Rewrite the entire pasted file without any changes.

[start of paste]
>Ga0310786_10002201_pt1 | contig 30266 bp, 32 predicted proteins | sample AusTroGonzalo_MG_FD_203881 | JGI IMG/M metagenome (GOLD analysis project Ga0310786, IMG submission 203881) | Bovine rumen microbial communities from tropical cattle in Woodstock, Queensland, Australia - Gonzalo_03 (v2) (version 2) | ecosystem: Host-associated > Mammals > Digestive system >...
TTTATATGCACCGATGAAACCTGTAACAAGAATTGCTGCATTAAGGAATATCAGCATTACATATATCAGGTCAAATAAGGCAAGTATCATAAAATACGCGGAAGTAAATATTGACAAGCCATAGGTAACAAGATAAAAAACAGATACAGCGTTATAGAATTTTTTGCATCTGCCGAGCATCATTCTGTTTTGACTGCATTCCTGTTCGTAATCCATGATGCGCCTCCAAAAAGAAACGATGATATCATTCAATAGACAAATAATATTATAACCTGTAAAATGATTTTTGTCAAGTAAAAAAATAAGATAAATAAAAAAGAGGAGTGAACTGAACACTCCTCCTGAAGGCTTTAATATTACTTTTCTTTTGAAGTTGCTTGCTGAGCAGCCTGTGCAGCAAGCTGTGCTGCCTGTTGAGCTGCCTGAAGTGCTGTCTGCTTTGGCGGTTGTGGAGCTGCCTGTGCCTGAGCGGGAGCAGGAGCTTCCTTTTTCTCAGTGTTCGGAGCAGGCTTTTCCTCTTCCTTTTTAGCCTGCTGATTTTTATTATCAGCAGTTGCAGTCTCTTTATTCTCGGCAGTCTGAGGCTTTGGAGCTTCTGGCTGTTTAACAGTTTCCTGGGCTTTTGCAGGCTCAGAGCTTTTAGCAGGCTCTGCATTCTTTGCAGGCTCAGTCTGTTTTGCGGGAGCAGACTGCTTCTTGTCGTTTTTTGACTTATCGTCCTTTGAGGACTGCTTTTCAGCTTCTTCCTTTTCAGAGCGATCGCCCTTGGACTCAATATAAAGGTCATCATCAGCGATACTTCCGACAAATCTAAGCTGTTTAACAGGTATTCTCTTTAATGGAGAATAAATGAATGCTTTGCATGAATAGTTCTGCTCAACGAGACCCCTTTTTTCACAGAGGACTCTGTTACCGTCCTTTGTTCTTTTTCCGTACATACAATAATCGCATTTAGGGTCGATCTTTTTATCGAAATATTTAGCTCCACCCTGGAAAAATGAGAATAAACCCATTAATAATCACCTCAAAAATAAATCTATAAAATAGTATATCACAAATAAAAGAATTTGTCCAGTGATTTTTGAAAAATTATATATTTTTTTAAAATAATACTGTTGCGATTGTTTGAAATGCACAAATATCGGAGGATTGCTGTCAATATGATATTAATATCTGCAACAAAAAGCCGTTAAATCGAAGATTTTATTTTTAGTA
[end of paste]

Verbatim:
>Ga0310786_10002201_pt1 | contig 30266 bp, 32 predicted proteins | sample AusTroGonzalo_MG_FD_203881 | JGI IMG/M metagenome (GOLD analysis project Ga0310786, IMG submission 203881) | Bovine rumen microbial communities from tropical cattle in Woodstock, Queensland, Australia - Gonzalo_03 (v2) (version 2) | ecosystem: Host-associated > Mammals > Digestive system >...
TTTATATGCACCGATGAAACCTGTAACAAGAATTGCTGCATTAAGGAATATCAGCATTACATATATCAGGTCAAATAAGGCAAGTATCATAAAATACGCGGAAGTAAATATTGACAAGCCATAGGTAACAAGATAAAAAACAGATACAGCGTTATAGAATTTTTTGCATCTGCCGAGCATCATTCTGTTTTGACTGCATTCCTGTTCGTAATCCATGATGCGCCTCCAAAAAGAAACGATGATATCATTCAATAGACAAATAATATTATAACCTGTAAAATGATTTTTGTCAAGTAAAAAAATAAGATAAATAAAAAAGAGGAGTGAACTGAACACTCCTCCTGAAGGCTTTAATATTACTTTTCTTTTGAAGTTGCTTGCTGAGCAGCCTGTGCAGCAAGCTGTGCTGCCTGTTGAGCTGCCTGAAGTGCTGTCTGCTTTGGCGGTTGTGGAGCTGCCTGTGCCTGAGCGGGAGCAGGAGCTTCCTTTTTCTCAGTGTTCGGAGCAGGCTTTTCCTCTTCCTTTTTAGCCTGCTGATTTTTATTATCAGCAGTTGCAGTCTCTTTATTCTCGGCAGTCTGAGGCTTTGGAGCTTCTGGCTGTTTAACAGTTTCCTGGGCTTTTGCAGGCTCAGAGCTTTTAGCAGGCTCTGCATTCTTTGCAGGCTCAGTCTGTTTTGCGGGAGCAGACTGCTTCTTGTCGTTTTTTGACTTATCGTCCTTTGAGGACTGCTTTTCAGCTTCTTCCTTTTCAGAGCGATCGCCCTTGGACTCAATATAAAGGTCATCATCAGCGATACTTCCGACAAATCTAAGCTGTTTAACAGGTATTCTCTTTAATGGAGAATAAATGAATGCTTTGCATGAATAGTTCTGCTCAACGAGACCCCTTTTTTCACAGAGGACTCTGTTACCGTCCTTTGTTCTTTTTCCGTACATACAATAATCGCATTTAGGGTCGATCTTTTTATCGAAATATTTAGCTCCACCCTGGAAAAATGAGAATAAACCCATTAATAATCACCTCAAAAATAAATCTATAAAATAGTATATCACAAATAAAAGAATTTGTCCAGTGATTTTTGAAAAATTATATATTTTTTTAAAATAATACTGTTGCGATTGTTTGAAATGCACAAATATCGGAGGATTGCTGTCAATATGATATTAATATCTGCAACAAAAAGCCGTTAAATCGAAGATTTTATTTTTAGTA